Tanzania Soil Conservation

 By Paul Ndiho 
June 4, 2012
The slopes of Tanzania’s Mount Kilimanjaro play an important role in the nation’s socio-economics and ecology.  The mountain is a contributor to agriculture, forestry and eco-tourism.  Now, the government is teaming up with the United Nations food and agriculture organization, to access the forest’s carbon pools.
Field workers from Tanzania’s national forestry assessment project or naforma— have arrived to take tree measurements and soil samples near Mount Kilimanjaro in northern Tanzania.  The team is collecting information on the number, size and quality of the trees as well as assessing the forests so-called carbon pools– one of which is soil.  Forest soils are a massive carbon stock.  The deforestation process releases carbon from the soil, significantly increasing the concentration of greenhouse gases in the atmosphere.
“Soil stores two to three times as much as living plants, so it it’s really important.  And the problem is that we don’t know yet how this carbon stored in the soil can be released to the atmosphere if the land use for example changes from forestry to agriculture.   And this is one of the questions that the naforma soil survey tries to address.”
Soil samples are brought to this laboratory where they are analyzed to establish the carbon content.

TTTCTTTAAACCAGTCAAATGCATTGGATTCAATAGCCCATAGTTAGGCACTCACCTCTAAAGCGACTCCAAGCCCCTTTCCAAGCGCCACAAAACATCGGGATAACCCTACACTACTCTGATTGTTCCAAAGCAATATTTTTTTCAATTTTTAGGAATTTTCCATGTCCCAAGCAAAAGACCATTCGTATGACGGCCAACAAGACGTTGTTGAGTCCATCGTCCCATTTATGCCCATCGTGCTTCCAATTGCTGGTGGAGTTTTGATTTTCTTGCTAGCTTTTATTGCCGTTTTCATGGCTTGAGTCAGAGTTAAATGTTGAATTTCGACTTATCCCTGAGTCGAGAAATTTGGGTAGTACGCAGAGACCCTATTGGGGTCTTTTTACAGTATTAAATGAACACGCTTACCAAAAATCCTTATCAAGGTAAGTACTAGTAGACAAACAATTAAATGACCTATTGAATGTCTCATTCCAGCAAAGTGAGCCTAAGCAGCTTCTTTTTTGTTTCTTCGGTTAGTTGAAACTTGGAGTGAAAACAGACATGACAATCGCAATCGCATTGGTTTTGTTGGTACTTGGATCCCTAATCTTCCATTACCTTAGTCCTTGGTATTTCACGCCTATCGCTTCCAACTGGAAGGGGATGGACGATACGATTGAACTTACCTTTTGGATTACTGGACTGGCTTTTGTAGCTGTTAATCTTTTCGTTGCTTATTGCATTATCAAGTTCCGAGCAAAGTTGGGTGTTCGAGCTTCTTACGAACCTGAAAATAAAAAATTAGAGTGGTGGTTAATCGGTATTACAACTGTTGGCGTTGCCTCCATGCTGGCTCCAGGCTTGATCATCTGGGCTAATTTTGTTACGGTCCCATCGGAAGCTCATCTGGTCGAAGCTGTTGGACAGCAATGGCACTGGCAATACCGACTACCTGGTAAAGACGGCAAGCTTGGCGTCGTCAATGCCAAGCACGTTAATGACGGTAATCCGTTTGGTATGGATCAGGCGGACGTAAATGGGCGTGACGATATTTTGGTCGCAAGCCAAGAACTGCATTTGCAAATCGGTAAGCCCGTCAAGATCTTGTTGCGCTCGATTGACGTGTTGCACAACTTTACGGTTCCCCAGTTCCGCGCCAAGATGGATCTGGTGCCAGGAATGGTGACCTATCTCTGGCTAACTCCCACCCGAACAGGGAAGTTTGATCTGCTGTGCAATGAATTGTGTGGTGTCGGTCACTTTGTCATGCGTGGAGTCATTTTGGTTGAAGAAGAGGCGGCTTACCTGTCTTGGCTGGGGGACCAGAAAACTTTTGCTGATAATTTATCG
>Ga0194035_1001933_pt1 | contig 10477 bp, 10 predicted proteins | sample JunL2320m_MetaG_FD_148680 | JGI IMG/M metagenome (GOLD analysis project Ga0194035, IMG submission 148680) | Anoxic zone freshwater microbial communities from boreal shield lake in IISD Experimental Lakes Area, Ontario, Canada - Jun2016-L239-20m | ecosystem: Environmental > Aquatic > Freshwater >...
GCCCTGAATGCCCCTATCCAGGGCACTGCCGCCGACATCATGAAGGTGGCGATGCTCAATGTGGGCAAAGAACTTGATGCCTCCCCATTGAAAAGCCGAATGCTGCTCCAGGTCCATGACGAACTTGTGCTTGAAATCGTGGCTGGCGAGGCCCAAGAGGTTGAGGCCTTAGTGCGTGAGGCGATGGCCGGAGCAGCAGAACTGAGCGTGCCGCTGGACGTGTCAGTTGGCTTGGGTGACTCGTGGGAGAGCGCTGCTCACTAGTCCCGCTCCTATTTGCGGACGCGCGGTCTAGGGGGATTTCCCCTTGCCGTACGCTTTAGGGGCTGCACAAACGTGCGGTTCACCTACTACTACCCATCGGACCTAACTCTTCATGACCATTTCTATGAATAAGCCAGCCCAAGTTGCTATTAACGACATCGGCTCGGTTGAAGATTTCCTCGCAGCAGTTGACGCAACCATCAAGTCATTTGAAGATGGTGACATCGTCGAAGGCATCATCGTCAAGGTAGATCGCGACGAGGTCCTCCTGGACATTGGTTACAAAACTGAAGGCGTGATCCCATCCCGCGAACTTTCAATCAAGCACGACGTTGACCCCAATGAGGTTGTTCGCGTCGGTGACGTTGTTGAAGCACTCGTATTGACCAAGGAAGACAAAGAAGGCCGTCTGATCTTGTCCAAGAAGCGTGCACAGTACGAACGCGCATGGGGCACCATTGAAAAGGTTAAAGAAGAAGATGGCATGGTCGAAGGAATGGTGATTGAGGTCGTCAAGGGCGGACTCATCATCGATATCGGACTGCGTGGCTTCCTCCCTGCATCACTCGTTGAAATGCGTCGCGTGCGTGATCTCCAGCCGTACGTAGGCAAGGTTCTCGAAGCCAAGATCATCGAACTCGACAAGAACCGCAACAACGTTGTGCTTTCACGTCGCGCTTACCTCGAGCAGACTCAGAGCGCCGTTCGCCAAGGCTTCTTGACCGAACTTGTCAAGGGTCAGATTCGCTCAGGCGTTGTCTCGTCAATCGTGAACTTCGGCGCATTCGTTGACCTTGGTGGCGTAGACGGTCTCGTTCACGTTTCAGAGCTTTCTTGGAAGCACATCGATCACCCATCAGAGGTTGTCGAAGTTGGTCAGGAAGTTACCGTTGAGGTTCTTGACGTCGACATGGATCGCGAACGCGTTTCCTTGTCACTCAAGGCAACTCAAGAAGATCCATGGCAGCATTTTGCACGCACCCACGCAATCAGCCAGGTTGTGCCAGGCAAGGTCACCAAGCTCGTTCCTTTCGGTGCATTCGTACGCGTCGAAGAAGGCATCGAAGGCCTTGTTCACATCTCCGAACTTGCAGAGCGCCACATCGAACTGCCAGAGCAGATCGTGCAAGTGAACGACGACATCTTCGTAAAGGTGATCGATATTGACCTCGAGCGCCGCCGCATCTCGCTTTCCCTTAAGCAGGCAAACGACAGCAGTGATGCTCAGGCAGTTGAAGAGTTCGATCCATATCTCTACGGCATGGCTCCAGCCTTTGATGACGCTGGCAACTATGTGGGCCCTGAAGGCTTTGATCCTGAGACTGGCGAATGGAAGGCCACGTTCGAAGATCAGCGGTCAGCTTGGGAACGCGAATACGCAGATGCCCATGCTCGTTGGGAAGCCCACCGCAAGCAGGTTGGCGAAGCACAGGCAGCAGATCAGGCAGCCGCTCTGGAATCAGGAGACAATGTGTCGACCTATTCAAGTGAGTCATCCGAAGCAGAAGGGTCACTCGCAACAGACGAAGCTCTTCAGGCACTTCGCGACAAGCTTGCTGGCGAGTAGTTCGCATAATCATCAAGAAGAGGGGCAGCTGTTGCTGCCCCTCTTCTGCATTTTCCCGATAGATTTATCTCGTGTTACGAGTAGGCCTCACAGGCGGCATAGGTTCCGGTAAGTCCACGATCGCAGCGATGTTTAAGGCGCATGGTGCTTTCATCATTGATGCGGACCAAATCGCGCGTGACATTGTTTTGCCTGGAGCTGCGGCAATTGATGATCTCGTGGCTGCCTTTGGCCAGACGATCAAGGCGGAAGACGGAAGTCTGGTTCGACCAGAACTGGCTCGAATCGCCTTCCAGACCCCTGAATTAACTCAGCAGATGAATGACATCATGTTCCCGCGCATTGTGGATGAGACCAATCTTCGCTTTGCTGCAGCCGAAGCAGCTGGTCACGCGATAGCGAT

“Now we know we have some areas which are highly fertile, and those need to have some ways of conserving it so that we can maintain the carbon stocks in those areas.”
Farmers on the slopes of Kilimanjaro have been developing their own form of climate smart agro-forestry for centuries.
The principal crops are coffee and bananas grown under a canopy of trees. While farming is intensive, the farmers conserve water and recycle all organic matter to ensure their methods are sustainable.
Scientists say, if Tanzania can successfully sustain and even increase its carbon stocks it stands to gain from the United Nations initiative to reduce carbon emissions through deforestation and degradation – also known as red – which aims to reward developing countries who can demonstrate a reduction in their carbon emissions.
“The main aim of the red initiative is to try capturing the excessive carbon within the atmosphere to the forest. We will come out with the change of how much carbon has been added from the atmosphere to our forest stores and how much we should then be paid for that storage.  You see red will pay for the additional carbon.”
The soil survey being carried out here is one of the most extensive efforts undertaken in tropical forests to gather more information on the role of soils in climate change.
If that can be understood, it will provide not only Tanzania but also other tropical nations with the information they need to sustainably manage their forest resources, allowing them to better provide for their growing populations and reduce their carbon emissions.

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